put 9 points on it instead of the 8 it should have had. LOL
    I love reading your blog. Look forward to your descriptions of what
    you are working on…..and LOVE the pics of Teddy…..what a sweetheart! You amaze me at how much you get done!!!!

  5. Anne Kasten says:

    thanks so much Tim for all your posts.
    You are so inspiring and so comforting at the same time.
    hope that sounds right!

  6. audrey says:

    This is the best Lone Star quilt top I’ve seen in awhile! Gorgeous.:) Love what you’re doing with that new blue thread too!

  7. sandy says:

    The lone star quilt was what was loaded on the hook as bait when I first got caught in the quilting world. I saw it on the cover of Georgia Bonesteel’s book, Lap Quilting. This was 25 years ago, and I had experience in making garments only. But….I HAD to make that quilt.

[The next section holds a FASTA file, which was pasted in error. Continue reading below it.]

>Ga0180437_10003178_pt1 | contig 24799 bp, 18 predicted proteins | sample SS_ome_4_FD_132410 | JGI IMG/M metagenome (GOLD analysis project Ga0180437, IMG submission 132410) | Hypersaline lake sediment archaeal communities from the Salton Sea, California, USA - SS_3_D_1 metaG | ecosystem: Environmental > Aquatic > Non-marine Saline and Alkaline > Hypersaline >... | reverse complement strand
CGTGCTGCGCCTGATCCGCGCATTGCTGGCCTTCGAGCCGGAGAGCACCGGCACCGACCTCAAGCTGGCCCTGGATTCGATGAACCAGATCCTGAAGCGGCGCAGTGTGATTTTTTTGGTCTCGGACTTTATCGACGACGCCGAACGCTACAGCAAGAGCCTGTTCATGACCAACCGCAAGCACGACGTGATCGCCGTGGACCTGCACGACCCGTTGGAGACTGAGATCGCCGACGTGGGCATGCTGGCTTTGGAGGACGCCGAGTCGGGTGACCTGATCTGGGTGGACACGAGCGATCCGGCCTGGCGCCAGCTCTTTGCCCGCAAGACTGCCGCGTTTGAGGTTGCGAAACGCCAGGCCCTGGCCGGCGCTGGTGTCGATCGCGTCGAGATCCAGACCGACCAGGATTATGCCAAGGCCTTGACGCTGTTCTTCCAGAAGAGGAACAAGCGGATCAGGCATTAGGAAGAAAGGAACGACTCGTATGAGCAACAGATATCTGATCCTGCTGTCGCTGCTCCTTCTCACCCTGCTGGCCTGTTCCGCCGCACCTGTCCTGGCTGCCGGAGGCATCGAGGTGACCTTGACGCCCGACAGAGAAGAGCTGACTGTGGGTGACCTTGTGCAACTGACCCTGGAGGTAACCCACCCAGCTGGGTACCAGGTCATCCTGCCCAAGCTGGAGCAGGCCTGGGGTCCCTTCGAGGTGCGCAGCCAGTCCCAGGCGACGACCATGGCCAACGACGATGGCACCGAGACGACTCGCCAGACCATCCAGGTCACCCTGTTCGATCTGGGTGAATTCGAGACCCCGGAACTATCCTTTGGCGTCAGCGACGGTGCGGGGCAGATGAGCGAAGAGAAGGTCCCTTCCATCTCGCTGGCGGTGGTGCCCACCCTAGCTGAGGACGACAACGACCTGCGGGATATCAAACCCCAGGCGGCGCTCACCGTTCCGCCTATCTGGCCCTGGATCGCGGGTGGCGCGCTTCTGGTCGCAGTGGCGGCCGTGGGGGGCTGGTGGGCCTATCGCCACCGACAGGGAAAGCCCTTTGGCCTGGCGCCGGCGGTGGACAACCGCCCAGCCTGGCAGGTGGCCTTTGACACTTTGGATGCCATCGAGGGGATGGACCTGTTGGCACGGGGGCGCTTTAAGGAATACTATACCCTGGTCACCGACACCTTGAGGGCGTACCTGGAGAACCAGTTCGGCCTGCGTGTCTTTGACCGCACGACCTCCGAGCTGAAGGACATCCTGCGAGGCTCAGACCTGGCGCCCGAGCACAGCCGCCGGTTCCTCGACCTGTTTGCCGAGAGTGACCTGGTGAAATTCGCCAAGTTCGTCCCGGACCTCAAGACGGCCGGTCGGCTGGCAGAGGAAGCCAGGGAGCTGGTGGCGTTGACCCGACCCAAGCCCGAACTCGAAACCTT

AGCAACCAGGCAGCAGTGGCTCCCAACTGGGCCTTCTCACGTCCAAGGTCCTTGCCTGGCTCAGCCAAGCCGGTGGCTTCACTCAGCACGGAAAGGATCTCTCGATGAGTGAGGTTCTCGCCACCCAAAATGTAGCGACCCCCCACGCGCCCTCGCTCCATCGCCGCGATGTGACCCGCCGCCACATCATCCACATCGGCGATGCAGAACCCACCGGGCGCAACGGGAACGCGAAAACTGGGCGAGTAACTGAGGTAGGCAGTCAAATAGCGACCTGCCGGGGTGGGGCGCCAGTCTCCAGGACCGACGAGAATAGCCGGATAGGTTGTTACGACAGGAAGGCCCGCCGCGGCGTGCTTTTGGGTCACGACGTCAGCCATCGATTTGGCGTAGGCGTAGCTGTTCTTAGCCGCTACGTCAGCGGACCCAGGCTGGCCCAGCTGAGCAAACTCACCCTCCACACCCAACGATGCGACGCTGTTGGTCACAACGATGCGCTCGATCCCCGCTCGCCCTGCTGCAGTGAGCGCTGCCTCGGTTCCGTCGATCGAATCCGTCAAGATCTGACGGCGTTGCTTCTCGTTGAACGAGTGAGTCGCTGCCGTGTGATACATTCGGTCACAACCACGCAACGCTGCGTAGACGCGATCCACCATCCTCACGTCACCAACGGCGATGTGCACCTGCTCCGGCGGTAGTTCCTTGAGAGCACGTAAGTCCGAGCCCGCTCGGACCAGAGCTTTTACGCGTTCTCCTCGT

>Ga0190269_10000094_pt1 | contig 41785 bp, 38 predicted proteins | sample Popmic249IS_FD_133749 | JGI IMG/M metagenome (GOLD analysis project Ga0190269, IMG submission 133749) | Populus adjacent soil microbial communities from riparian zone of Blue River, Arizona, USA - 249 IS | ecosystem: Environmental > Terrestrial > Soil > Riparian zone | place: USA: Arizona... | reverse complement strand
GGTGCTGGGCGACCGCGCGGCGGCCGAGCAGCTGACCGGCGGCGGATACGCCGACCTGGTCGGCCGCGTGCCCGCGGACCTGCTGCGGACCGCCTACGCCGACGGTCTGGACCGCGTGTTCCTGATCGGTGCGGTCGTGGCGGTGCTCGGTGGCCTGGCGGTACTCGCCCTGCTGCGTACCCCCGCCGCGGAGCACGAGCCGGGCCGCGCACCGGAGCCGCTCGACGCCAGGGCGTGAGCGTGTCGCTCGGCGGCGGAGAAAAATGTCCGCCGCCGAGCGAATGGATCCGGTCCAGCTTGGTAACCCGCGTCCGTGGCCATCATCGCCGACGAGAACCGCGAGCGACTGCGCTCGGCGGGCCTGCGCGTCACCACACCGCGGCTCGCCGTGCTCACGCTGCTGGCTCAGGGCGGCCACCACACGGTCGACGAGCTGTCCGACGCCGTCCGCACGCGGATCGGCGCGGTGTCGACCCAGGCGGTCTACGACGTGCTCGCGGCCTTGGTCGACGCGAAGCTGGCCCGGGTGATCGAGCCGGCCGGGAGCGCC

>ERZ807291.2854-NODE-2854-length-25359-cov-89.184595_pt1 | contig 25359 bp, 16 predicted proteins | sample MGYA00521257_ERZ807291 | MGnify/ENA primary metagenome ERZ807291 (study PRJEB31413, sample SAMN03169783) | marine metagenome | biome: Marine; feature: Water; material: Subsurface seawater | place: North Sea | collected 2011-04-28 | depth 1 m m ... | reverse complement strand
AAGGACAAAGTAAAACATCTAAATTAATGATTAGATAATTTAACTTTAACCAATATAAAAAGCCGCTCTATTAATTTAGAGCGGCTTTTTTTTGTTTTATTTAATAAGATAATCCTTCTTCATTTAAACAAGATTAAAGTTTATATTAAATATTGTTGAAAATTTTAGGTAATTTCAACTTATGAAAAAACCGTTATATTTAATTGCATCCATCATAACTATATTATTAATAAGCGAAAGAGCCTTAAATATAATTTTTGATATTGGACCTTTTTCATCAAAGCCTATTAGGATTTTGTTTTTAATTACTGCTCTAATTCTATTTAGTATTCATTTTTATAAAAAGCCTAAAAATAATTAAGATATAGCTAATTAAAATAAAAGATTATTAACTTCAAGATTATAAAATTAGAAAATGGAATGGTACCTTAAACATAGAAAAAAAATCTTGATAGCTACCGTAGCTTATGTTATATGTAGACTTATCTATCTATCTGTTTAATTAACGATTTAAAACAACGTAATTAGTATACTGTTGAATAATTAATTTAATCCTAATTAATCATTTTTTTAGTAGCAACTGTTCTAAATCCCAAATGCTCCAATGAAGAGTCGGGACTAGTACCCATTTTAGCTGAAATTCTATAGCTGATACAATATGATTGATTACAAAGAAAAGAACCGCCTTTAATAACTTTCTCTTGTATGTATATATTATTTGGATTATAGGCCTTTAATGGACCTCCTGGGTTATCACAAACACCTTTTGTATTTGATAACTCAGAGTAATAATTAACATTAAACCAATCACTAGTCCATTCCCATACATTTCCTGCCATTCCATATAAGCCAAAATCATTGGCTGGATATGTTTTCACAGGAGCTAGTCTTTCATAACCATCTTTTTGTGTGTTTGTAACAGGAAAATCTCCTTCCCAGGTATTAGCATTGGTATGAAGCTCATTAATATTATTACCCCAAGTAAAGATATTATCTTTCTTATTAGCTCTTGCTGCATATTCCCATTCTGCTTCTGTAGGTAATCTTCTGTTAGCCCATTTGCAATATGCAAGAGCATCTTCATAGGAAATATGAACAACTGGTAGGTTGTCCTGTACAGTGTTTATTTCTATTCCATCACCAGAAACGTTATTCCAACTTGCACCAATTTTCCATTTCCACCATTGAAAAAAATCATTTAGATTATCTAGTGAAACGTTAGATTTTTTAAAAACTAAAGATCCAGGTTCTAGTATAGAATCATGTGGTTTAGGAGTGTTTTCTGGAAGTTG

Of course, I failed miserably and had to back up and start with the basics. I’ve finally made three Lone Star quilts, and currently have one nearly completed in my UFO box.

    The “tent” shown in your pic can be easily fixed by enlarging the seams, but it was most likely caused by stretching the fabric on the bias before construction. I have to tweak every on of these as I’m making it.

    The first successful Lone Star that I made, I used freezer paper to stabilize the fabric until I could get it sewn together. I’m a little bit more experienced now, and between starching the fabric before cutting, and resisting the temptation to iron after each piecing step has helped.